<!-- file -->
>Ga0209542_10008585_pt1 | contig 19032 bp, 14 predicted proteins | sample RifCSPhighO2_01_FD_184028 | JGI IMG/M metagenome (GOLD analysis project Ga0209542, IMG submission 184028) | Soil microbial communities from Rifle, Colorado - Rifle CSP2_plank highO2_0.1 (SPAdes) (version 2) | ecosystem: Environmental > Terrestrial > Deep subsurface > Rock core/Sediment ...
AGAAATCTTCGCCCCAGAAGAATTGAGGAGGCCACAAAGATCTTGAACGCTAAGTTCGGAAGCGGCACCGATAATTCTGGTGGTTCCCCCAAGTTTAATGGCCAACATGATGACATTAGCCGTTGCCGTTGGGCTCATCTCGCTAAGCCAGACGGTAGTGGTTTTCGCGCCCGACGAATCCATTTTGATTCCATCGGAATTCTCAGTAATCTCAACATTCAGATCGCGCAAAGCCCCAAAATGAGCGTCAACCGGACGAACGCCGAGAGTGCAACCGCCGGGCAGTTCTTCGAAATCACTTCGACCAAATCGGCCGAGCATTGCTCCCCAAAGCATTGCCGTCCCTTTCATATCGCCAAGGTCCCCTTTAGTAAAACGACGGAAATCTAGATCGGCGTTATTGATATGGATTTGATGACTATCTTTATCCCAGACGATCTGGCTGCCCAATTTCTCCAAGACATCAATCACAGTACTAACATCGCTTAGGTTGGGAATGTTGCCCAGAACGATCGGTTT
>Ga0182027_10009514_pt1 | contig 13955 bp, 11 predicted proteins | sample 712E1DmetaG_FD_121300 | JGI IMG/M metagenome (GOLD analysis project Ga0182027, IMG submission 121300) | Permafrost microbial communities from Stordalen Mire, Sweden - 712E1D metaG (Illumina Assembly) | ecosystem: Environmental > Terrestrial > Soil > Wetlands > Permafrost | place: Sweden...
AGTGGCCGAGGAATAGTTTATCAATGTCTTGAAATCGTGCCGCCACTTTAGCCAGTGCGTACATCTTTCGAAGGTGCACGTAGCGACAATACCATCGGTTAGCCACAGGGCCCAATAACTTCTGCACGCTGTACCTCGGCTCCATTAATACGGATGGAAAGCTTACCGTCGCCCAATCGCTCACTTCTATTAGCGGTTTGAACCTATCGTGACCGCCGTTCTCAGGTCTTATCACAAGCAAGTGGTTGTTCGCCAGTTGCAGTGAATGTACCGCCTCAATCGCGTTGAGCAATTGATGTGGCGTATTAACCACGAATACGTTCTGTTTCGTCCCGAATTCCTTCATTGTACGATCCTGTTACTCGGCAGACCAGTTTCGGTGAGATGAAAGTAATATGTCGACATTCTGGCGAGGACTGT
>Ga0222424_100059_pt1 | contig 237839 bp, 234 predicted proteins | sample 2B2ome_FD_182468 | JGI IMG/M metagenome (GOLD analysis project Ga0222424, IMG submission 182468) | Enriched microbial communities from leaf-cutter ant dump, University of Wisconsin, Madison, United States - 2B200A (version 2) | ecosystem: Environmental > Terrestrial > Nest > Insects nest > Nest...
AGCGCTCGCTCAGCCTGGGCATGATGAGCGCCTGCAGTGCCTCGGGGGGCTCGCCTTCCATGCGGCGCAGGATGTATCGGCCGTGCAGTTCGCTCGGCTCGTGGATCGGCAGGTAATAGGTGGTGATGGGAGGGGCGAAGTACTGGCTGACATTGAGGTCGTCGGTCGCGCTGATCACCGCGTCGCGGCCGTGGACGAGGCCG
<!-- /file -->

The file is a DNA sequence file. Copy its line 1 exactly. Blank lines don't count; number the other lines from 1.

>Ga0209542_10008585_pt1 | contig 19032 bp, 14 predicted proteins | sample RifCSPhighO2_01_FD_184028 | JGI IMG/M metagenome (GOLD analysis project Ga0209542, IMG submission 184028) | Soil microbial communities from Rifle, Colorado - Rifle CSP2_plank highO2_0.1 (SPAdes) (version 2) | ecosystem: Environmental > Terrestrial > Deep subsurface > Rock core/Sediment ...